MOBTS, now in its 50th year, is a global learning society and conference focused on enhancing teaching and learning in management and organisational behaviour disciplines.
MOBTS Oceania recently brought together management educators from across and beyond the region to share practice, challenges, opportunities and innovations. The conference was held on Bedegel land and hosted by The University of New South Wales from Jan 31 – Feb 2. Exemplifying MOBTS’ commitment to inclusivity and access, it was held in hybrid mode.
Over the two days we were immersed in activities such as experiencing tasks to hone students’ active listening and communication skills, reflecting on students’ and our own experiences of imposter syndrome, articulating what makes up professional identity – is it who we say we are, or who others say we are? Is it the enactment of our values? Is it being our authentic self?
With the enticing title of Lawnmowers and Peanut Slabs we heard about an innovative experiential activity for introducing management students to the anchoring effect. A further session got us using the 4C’s framework (hot off the press in this new publication) to document our impact as educators. The conference was a great example of going beyond the first three C’s (Classroom, Corridor and Campus) and engaging and contributing at the level of the 4th C – Community!
Sessions were offered to connect participants with the editors of the MOBTS affiliated Journal of Management Education (JME). Many colleagues walked away with a sense of the common pitfalls when submitting to the journal, useful questions to ask themselves when thinking about putting a submission forward (such as: will it help others to think innovatively about management education?) and concrete ideas about how to align their research with the journal.
Offerings from The University of Sydney Business School
The conference was strongly represented by academics from The University of Sydney Business School and collaborators who shared practice and research on topics as diverse as sustainable development goals, professional identity and cultural competence, design patterns for teaching at scale, supporting business communication skills, students as partners, and designing quality online assessment. Here is a taste of what was offered:
Called Professionals and Purpose: Integrating Sustainable Development Goals (SDGs) in Management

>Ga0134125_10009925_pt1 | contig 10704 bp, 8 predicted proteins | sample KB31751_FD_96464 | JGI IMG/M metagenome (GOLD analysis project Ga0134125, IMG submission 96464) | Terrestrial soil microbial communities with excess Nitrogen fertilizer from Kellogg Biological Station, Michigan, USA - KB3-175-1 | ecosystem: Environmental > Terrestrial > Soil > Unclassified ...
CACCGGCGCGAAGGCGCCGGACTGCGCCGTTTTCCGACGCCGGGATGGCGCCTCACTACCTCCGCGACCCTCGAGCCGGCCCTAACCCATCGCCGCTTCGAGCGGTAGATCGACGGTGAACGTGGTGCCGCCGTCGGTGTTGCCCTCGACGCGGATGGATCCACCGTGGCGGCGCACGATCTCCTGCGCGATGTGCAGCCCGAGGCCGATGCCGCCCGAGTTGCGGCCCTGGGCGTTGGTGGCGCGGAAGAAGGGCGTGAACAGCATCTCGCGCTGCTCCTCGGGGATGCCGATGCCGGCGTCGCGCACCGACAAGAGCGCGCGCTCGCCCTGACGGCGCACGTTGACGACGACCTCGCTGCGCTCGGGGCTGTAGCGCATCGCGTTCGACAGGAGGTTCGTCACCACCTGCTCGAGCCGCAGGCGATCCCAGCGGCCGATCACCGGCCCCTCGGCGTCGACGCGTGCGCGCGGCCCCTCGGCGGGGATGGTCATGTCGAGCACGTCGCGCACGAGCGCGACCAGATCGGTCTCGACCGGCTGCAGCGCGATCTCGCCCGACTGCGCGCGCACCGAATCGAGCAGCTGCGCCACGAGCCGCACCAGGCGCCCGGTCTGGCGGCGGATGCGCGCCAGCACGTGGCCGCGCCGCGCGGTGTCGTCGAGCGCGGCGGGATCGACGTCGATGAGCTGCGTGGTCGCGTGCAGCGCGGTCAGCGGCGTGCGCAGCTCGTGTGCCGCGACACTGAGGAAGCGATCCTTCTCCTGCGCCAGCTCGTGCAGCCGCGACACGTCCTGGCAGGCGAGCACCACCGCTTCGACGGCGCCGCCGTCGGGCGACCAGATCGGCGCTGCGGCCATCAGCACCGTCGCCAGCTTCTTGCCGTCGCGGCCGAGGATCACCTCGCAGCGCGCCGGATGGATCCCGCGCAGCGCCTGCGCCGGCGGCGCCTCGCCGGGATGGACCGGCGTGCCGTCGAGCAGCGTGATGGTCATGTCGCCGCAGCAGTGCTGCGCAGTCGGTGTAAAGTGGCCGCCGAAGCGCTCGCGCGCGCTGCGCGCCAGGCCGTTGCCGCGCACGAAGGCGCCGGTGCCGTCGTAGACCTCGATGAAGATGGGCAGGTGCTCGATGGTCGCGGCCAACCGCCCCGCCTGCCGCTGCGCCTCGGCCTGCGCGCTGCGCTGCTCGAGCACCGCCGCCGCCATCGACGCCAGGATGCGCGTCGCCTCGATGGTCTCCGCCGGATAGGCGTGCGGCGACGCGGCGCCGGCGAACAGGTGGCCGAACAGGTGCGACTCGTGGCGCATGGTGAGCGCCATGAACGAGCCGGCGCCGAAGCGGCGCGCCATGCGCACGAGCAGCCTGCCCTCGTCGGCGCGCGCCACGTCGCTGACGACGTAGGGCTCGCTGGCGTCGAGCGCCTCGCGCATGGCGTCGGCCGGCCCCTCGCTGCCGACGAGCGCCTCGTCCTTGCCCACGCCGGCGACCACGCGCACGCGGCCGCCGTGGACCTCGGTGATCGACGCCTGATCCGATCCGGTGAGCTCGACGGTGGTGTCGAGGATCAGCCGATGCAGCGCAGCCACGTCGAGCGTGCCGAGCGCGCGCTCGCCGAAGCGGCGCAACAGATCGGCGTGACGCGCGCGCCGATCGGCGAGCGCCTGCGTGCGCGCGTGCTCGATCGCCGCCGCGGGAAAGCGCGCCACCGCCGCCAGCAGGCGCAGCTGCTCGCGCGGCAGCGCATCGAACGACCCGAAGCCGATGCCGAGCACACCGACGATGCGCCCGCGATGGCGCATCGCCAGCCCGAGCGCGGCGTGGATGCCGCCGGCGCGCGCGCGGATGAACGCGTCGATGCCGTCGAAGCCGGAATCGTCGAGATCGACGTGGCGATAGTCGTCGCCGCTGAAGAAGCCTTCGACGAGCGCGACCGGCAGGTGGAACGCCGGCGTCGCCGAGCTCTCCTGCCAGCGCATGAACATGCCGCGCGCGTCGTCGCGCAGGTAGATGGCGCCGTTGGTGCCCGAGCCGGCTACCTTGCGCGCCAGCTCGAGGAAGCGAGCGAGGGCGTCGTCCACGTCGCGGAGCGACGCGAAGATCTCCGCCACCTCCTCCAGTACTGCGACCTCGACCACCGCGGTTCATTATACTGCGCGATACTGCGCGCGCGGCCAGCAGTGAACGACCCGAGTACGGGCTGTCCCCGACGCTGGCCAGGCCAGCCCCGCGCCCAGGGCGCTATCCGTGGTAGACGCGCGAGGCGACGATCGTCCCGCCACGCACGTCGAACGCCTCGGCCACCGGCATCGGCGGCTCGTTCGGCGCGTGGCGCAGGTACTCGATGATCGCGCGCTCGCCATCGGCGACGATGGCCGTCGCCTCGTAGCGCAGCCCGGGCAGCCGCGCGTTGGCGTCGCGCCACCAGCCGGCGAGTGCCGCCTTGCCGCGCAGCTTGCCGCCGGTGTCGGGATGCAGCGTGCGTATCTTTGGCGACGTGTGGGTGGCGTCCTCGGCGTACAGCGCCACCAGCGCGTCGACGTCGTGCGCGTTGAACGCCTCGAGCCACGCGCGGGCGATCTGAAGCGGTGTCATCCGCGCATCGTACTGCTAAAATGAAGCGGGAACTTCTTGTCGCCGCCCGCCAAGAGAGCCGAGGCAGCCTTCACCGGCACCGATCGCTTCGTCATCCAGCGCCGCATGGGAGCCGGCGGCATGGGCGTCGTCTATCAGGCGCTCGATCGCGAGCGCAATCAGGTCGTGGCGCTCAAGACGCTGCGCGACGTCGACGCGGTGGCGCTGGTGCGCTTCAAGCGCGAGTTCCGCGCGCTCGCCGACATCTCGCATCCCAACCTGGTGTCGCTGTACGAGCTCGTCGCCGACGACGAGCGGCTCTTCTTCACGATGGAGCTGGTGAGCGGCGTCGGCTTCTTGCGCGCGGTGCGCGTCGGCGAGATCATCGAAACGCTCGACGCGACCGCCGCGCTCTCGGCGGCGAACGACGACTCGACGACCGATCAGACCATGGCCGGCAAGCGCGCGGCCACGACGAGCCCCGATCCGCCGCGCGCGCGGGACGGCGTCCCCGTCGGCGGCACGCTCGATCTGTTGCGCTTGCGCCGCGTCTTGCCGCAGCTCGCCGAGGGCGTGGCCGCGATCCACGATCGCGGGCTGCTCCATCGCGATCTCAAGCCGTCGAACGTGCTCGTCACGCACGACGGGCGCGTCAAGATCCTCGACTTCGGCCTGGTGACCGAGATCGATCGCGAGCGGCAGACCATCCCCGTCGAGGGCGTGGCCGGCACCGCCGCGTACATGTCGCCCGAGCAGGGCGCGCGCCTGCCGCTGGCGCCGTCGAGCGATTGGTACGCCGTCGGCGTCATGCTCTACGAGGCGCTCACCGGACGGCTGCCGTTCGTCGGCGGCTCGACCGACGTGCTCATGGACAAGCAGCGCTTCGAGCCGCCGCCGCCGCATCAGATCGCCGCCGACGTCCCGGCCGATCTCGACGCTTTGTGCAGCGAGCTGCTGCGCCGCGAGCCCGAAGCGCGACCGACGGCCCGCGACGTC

Ranjit Voola, Anna Young-Ferris, Abdul Razeed, Sandra Seno-Alday
Internal and external pressures coupled with the dynamism in higher education have effectively transformed the academic profession and the nature of academic workload. These pressures present significant challenges to academics who aspire to align their personal values and professional identity. In this interactive panel, management scholars reflected on their journey towards becoming called professionals and how this journey led to the integration of the Sustainable Development Goals (SDGs) in the syllabus, curriculum, and an extra-curricular initiative. Panel participants were invited to reflect on their own journey towards becoming called professionals and explore ways of achieving coherence in scholarship and teaching.
“Walking the cultural competence talk”: how educator’s professional identity influences cultural competence teaching and learning
Mesepa Lafaialii-Paul, Amy McHugh Cole (National Centre for Cultural Competence)
As universities become more internationalised and workplaces increasingly diverse, cultural competence (CC) is vital for business students to thrive in the global village. Educators play a key role in influencing students’ CC development, guiding them to a deeper level of self-awareness, understanding of their own cultural values, assumptions and biases which form their cultural identity and positioning. But, only when educators “walk the CC talk” as an expression of their professional identity that they enact the praxis of ‘teaching by learning’ and in turn students ‘learn to learn’ by their example. In collaboration with the University of Sydney’s National Centre for Cultural Competence (NCCC), this workshop applied an ontological focus and reflexive pedagogy for facilitating CC development. When educators experience CC as ways of ‘being and knowing’ as an enactment of one’s professional identity and teaching praxis, this has implications for teaching and learning in management education and other domains.
Addressing the issue of graduates lacking key employability related skills: a Case Study from the University of Sydney Business School of effective learning support for undergraduate business communication skills in first year
Jane Kerr, Andrew Allan